A few days later, while we were visiting my 13)in-laws on 14)Cape Cod, I woke up suddenly before dawn and thought of a way I might help recreate my voice for them. I started making a list of six men—from all parts of my life, beginning when I was a child and stretching through today. These are the men who know me best. The men who share my values. The men who helped shape and guide me. The men who traveled with me, studied with me, have been through pain and happiness with me.
Men who know my voice.
That morning I began 15)composing this letter.
I believe my daughters will have plenty of resources in their lives. They'll have loving families. They'll have welcoming homes. They'll be able to go to college and travel the world. They'll have each other. But they may not have me. They may not have their dad.
Will you help be their dad?
Will you listen in on them? Will you answer their questions? Will you take them out to lunch every now and then? Will you go to a soccer game if you're in town? Will you watch their ballet16)moves for the 17)umpteenth time? When they get older, will you 18)indulge them in a new pair of shoes? Or buy them a new cell phone, or some other 19)gadget I can't even imagine right now? Will you give them advice? Will you be tough as I would be? Will you help them out in a crisis? And as time passes, will you invite them to a family gathering on occasion? Will you introduce them to somebody who might help one of their dreams come true? Will you tell them what I would be thinking? Will you tell them how proud I would be?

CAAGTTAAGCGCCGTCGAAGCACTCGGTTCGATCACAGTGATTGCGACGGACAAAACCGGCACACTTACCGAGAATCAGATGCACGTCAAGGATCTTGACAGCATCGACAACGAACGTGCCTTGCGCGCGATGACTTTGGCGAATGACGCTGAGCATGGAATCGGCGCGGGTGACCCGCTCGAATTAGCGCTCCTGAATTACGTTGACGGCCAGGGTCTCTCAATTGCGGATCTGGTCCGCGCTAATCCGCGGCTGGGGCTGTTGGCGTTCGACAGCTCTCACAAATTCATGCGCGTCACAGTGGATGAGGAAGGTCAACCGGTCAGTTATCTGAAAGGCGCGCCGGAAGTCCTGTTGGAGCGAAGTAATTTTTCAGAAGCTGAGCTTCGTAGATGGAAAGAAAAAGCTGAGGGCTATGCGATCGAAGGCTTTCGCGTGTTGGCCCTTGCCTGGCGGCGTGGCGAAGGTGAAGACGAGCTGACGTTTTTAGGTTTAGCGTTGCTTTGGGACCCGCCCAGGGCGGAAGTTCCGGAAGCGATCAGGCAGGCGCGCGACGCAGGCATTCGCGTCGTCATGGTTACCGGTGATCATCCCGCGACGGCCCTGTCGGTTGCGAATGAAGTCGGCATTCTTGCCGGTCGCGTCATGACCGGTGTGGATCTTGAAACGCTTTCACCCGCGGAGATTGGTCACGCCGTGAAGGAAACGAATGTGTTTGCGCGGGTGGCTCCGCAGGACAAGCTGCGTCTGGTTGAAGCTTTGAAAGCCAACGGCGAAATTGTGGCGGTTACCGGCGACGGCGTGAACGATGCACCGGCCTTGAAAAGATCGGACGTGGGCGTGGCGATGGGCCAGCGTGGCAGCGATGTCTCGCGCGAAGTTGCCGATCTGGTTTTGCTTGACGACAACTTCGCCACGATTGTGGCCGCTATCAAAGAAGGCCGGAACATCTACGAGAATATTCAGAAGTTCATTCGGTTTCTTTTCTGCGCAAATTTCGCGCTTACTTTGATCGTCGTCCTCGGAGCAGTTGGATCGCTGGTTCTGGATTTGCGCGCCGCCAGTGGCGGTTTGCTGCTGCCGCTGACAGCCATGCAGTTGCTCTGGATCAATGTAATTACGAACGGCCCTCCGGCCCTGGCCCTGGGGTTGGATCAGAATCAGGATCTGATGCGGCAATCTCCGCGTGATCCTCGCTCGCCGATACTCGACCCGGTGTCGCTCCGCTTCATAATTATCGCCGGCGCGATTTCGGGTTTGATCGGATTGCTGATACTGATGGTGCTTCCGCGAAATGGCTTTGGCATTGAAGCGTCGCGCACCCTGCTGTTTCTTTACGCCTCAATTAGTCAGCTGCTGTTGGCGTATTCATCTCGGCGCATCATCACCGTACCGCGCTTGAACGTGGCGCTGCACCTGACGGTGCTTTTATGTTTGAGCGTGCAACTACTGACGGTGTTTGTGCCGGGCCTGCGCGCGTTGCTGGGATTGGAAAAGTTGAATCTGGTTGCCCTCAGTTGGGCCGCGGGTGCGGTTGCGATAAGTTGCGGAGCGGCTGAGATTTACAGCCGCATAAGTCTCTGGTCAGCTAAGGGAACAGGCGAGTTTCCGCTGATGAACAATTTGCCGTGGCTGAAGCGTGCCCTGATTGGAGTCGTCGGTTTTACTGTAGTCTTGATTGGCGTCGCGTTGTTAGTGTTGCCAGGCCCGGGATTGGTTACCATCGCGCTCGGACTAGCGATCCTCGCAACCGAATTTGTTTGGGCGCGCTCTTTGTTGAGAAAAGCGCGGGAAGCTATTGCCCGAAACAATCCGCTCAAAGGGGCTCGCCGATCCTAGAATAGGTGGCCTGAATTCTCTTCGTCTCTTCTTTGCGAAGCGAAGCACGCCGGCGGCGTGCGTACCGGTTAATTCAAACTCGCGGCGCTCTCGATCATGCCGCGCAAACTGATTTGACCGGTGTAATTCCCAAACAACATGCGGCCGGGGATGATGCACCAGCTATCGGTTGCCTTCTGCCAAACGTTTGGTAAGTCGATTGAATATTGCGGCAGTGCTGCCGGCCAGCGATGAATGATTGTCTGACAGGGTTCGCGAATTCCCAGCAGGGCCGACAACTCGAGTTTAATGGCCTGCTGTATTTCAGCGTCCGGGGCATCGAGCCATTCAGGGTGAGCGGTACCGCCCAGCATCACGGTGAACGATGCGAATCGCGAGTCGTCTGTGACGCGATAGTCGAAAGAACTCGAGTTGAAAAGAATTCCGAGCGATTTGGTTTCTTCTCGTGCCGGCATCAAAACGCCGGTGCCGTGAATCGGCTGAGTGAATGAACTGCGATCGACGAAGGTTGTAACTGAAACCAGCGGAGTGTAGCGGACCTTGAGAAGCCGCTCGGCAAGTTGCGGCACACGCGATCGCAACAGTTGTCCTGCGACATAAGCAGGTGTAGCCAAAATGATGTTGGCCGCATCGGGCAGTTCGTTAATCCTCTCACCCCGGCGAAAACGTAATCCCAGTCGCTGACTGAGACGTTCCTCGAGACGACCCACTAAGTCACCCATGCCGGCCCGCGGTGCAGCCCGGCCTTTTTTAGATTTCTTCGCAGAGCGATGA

Will you be my voice?
And as I lay on my bed that morning on Cape Cod, staring out at 20)Buzzards Bay, and hoping I didn't wake Linda as I shook with tears, I said to myself that I would call this group of men, “The Council of Dads.”
The Council of Dads. Six men. All very busy and burdened with their own challenges, but together, collectively, they might help 21)father my potentially fatherless daughters.